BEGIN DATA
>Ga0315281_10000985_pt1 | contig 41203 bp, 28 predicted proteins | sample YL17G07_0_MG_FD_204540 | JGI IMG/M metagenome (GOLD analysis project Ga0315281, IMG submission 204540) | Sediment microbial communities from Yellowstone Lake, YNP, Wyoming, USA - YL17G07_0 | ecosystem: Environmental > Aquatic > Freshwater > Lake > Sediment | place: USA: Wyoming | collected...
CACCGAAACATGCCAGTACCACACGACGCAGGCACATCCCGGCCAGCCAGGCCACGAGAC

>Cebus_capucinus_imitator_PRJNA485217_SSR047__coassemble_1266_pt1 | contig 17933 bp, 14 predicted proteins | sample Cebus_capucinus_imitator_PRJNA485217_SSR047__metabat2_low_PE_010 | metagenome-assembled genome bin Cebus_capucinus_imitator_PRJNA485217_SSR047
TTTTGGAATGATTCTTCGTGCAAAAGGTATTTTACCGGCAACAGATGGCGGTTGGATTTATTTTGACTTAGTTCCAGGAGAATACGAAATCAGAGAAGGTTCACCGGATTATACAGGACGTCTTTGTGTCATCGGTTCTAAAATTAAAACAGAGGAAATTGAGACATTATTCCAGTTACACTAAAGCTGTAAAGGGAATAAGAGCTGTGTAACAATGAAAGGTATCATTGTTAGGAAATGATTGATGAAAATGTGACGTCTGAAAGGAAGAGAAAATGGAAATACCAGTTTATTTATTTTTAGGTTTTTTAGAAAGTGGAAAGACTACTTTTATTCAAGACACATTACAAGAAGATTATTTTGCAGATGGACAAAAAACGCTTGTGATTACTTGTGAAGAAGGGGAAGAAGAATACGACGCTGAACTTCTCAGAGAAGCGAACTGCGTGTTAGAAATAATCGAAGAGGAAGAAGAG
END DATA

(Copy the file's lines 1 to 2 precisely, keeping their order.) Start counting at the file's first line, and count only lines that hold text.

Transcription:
>Ga0315281_10000985_pt1 | contig 41203 bp, 28 predicted proteins | sample YL17G07_0_MG_FD_204540 | JGI IMG/M metagenome (GOLD analysis project Ga0315281, IMG submission 204540) | Sediment microbial communities from Yellowstone Lake, YNP, Wyoming, USA - YL17G07_0 | ecosystem: Environmental > Aquatic > Freshwater > Lake > Sediment | place: USA: Wyoming | collected...
CACCGAAACATGCCAGTACCACACGACGCAGGCACATCCCGGCCAGCCAGGCCACGAGAC